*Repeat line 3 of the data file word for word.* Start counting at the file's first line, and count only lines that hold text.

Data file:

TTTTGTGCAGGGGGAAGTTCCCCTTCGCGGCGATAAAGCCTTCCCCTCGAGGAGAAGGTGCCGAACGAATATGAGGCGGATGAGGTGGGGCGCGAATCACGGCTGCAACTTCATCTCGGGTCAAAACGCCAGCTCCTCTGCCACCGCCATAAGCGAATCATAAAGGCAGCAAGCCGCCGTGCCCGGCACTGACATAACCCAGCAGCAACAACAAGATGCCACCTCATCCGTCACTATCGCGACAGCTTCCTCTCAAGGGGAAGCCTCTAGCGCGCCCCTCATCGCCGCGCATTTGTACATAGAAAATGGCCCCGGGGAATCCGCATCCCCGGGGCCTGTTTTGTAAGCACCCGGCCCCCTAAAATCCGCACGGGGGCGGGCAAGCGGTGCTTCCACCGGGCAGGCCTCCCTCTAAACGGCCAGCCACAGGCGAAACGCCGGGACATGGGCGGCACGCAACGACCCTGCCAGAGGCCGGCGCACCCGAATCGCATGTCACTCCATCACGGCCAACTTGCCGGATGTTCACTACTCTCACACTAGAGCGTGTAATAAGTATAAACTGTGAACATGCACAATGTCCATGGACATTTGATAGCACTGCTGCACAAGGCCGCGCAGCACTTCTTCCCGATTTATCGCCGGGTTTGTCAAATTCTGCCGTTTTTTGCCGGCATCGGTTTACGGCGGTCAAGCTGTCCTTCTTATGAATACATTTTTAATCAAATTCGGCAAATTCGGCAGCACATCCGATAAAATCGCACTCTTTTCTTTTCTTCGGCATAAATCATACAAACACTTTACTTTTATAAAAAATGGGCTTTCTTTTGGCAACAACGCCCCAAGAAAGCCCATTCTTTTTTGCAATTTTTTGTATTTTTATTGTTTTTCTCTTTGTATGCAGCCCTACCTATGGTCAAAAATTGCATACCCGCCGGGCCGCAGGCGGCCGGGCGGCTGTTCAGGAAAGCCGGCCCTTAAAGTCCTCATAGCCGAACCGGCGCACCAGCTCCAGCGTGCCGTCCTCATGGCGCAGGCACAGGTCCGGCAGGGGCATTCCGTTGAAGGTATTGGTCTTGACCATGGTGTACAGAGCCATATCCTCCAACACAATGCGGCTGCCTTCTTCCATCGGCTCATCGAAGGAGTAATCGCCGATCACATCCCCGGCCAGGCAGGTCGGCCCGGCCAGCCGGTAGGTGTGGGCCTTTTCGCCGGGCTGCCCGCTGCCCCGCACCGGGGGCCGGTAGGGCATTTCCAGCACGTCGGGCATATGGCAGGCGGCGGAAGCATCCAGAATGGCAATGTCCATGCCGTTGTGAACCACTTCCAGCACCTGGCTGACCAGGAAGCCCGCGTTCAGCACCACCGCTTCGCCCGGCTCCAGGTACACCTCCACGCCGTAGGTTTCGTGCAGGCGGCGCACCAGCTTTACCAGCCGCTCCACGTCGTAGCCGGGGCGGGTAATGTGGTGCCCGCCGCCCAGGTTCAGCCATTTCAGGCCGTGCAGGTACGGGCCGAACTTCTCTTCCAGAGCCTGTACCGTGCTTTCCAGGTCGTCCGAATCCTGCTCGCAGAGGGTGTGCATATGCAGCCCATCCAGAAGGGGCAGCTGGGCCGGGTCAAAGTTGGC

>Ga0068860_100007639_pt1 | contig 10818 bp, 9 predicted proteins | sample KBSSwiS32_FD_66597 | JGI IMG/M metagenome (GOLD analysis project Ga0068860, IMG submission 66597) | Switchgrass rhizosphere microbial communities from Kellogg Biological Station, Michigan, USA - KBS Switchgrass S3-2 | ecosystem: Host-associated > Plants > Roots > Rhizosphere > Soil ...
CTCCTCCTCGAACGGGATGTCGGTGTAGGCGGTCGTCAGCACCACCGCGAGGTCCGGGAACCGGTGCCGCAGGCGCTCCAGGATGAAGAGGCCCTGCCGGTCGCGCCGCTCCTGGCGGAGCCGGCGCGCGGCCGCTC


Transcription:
CTCCTCCTCGAACGGGATGTCGGTGTAGGCGGTCGTCAGCACCACCGCGAGGTCCGGGAACCGGTGCCGCAGGCGCTCCAGGATGAAGAGGCCCTGCCGGTCGCGCCGCTCCTGGCGGAGCCGGCGCGCGGCCGCTC